Human beings belong to the group of mammals called primates. So do monkeys. Monkeys have hands just as we do. They have ten fingers and ten toes. They have brains much like ours.
   There are two groups of monkeys—the Old World monkeys and the New World monkeys. The proboscis and rhesus monkeys, the langur, and the guereza come from the Old World.
   The proboscis monkey is large. From the tip of its nose to the end of its tail it is more than four feet long. This monkey gets its name from its big nose.
   Rhesus monkeys come from the jungles of India. There they live in big, noisy groups.
   The Himalayan langur is one of the few monkeys found in cold regions. It lives high enough in the Himalayas to be among trees covered with snow in winter.
   Most "monkey fur," which used to be made into women's capes, came from the guereza. Its black-and-white coat makes the guereza prettier than most monkeys.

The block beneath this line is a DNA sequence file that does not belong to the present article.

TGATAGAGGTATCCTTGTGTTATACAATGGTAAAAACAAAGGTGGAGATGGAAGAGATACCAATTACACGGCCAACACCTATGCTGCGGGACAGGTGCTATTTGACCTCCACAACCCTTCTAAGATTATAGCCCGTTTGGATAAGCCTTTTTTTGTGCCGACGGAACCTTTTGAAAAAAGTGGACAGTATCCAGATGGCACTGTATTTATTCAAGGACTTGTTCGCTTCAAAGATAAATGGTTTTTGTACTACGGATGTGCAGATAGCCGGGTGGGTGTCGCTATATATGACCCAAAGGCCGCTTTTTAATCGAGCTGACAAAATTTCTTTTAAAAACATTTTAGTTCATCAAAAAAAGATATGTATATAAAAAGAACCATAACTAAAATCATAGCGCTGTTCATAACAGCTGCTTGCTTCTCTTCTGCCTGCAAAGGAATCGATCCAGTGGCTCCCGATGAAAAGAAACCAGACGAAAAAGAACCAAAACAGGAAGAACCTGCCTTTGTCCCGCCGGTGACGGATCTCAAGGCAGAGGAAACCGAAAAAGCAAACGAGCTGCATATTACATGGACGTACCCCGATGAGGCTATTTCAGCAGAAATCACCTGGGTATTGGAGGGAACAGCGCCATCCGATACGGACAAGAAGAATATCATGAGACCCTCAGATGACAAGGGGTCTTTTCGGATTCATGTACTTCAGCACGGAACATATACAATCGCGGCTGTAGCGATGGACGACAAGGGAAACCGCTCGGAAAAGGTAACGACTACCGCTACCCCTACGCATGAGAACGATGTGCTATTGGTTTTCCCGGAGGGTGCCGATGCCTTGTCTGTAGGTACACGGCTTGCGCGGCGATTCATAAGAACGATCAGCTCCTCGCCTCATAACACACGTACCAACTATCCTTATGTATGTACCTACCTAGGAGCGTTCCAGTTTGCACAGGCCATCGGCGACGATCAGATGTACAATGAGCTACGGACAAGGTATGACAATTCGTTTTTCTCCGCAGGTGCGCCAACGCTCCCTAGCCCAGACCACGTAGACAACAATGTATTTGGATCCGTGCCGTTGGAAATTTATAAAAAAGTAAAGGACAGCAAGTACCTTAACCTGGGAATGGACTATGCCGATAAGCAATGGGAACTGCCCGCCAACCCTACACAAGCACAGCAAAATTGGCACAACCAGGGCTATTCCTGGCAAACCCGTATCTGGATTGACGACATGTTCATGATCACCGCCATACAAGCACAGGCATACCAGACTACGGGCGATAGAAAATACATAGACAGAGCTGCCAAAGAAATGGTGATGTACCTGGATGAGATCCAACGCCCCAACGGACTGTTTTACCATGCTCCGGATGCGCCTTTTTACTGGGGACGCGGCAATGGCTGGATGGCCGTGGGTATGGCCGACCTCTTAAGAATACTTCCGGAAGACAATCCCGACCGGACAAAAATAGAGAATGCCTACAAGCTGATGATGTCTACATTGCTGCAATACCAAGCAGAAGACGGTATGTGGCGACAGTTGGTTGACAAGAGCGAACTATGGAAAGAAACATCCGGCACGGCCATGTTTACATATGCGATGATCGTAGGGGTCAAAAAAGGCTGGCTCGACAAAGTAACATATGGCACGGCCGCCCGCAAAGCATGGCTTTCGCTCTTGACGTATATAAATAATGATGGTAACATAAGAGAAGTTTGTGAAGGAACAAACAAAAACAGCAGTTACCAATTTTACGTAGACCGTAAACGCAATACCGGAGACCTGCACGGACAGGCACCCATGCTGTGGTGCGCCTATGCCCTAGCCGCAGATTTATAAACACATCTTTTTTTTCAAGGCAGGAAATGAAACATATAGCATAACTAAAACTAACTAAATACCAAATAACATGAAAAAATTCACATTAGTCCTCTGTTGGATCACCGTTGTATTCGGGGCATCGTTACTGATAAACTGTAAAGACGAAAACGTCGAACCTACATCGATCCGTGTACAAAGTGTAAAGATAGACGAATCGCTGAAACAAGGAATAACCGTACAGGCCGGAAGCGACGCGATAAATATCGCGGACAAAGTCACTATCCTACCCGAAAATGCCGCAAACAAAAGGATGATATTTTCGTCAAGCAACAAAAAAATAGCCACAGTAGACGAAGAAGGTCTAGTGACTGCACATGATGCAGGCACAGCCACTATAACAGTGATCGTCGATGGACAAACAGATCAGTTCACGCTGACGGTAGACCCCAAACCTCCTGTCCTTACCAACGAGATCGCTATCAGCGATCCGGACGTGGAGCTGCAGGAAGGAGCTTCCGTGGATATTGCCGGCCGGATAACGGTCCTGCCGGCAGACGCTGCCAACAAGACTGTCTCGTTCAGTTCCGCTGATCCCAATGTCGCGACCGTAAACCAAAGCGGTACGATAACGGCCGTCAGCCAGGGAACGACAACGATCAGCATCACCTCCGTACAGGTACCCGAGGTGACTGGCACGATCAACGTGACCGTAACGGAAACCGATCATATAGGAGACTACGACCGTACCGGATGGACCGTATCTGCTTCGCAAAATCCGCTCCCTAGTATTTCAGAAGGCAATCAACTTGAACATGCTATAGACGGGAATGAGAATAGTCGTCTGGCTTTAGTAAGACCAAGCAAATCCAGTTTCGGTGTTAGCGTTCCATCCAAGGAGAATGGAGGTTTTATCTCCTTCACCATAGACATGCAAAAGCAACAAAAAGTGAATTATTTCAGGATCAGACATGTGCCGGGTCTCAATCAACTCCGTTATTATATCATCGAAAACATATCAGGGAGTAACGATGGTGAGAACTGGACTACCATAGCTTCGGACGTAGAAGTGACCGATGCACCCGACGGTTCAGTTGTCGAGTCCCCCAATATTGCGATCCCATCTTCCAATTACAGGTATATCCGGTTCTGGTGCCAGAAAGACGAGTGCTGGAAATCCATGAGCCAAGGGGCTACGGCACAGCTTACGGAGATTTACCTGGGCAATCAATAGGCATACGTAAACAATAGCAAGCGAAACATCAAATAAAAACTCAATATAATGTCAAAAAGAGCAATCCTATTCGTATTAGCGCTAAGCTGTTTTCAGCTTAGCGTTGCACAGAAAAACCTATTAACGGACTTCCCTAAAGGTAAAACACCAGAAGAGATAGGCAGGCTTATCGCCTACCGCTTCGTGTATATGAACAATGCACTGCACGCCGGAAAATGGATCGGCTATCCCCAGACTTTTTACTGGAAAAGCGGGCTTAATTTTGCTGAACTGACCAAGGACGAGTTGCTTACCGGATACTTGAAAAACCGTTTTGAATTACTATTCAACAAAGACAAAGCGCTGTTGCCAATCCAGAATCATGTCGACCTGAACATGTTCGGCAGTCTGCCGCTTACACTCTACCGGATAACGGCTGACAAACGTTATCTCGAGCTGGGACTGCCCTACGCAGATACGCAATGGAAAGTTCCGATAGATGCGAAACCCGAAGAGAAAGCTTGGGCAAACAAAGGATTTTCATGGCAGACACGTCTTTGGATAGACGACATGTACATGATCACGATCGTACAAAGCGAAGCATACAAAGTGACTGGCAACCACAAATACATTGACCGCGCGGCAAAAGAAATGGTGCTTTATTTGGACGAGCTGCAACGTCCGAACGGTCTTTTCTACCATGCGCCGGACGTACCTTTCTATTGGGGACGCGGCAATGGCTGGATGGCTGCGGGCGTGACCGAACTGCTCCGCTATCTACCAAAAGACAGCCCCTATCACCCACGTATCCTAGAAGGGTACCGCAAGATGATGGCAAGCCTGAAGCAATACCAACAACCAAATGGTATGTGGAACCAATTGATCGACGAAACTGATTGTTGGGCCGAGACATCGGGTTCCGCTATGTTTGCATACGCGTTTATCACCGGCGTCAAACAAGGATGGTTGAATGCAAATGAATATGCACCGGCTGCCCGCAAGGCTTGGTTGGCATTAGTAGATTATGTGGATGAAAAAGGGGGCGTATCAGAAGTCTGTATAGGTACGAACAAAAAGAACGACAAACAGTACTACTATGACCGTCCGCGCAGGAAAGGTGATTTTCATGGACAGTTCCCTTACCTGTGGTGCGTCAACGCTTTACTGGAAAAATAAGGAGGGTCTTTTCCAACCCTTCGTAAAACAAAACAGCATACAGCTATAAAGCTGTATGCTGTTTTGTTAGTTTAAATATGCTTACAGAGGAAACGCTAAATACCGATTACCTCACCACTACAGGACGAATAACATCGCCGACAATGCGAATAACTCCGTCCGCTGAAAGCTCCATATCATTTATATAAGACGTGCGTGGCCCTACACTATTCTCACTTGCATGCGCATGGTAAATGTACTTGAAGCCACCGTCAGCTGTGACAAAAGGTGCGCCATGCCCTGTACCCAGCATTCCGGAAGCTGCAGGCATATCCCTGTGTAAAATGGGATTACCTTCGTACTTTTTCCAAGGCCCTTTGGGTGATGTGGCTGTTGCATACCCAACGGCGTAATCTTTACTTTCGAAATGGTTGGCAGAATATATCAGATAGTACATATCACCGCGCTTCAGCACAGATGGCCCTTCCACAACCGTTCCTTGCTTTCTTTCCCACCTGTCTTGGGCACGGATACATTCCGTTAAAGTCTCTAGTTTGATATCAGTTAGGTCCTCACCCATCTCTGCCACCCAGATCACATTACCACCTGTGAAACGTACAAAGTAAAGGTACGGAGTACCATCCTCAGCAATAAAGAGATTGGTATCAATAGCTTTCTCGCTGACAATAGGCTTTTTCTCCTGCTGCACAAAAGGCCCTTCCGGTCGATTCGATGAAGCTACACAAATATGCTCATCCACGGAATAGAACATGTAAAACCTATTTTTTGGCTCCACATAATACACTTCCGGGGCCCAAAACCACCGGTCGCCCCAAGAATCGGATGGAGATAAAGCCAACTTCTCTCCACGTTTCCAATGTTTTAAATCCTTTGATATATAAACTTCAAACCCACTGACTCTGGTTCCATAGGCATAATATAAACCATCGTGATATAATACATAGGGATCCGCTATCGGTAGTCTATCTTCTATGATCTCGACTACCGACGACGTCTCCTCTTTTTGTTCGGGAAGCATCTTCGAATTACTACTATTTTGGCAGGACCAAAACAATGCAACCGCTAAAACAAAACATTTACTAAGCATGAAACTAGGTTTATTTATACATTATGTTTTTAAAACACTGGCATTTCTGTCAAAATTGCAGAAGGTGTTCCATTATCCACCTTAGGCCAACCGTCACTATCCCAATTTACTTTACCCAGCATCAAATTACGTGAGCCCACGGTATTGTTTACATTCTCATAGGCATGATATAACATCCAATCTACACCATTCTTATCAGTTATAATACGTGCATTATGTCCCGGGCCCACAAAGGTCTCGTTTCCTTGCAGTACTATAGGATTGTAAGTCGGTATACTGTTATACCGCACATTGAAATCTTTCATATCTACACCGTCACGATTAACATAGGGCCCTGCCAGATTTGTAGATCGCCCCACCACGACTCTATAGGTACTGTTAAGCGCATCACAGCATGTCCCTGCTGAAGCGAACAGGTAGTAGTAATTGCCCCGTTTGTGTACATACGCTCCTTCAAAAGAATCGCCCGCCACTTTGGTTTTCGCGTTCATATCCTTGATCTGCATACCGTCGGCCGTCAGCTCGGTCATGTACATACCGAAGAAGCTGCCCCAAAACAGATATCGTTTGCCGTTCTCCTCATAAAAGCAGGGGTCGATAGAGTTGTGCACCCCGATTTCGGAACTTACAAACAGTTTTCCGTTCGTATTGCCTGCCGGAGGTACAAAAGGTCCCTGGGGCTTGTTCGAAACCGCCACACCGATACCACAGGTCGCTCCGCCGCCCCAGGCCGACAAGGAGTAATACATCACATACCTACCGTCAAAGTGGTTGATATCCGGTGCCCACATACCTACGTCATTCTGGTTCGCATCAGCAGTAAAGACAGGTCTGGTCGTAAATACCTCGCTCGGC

The spider monkey climbs as if it had five arms. Its tail is as useful as a fifth hand. With one hand this monkey can eat fruit, with another hand it can hold fruit ready to eat, with one foot it can gather more fruit, and with the other foot and tail it can swing from branch to branch.
   Howler monkeys get their name because they do a great deal of howling. Their howls are not pleasant.
   There are several kinds of marmoset monkeys in the forests of South America. Their fur is as soft as feathers, and their voices sound like the twittering of birds. The smallest of all monkeys is the pygmy marmoset of Brazil. It can curl up in the palm of a person's hand.
   Monkeys are probably the most popular of all zoo animals. They are fun to watch, but it is never safe to go too close to them. Most of them cannot be trusted.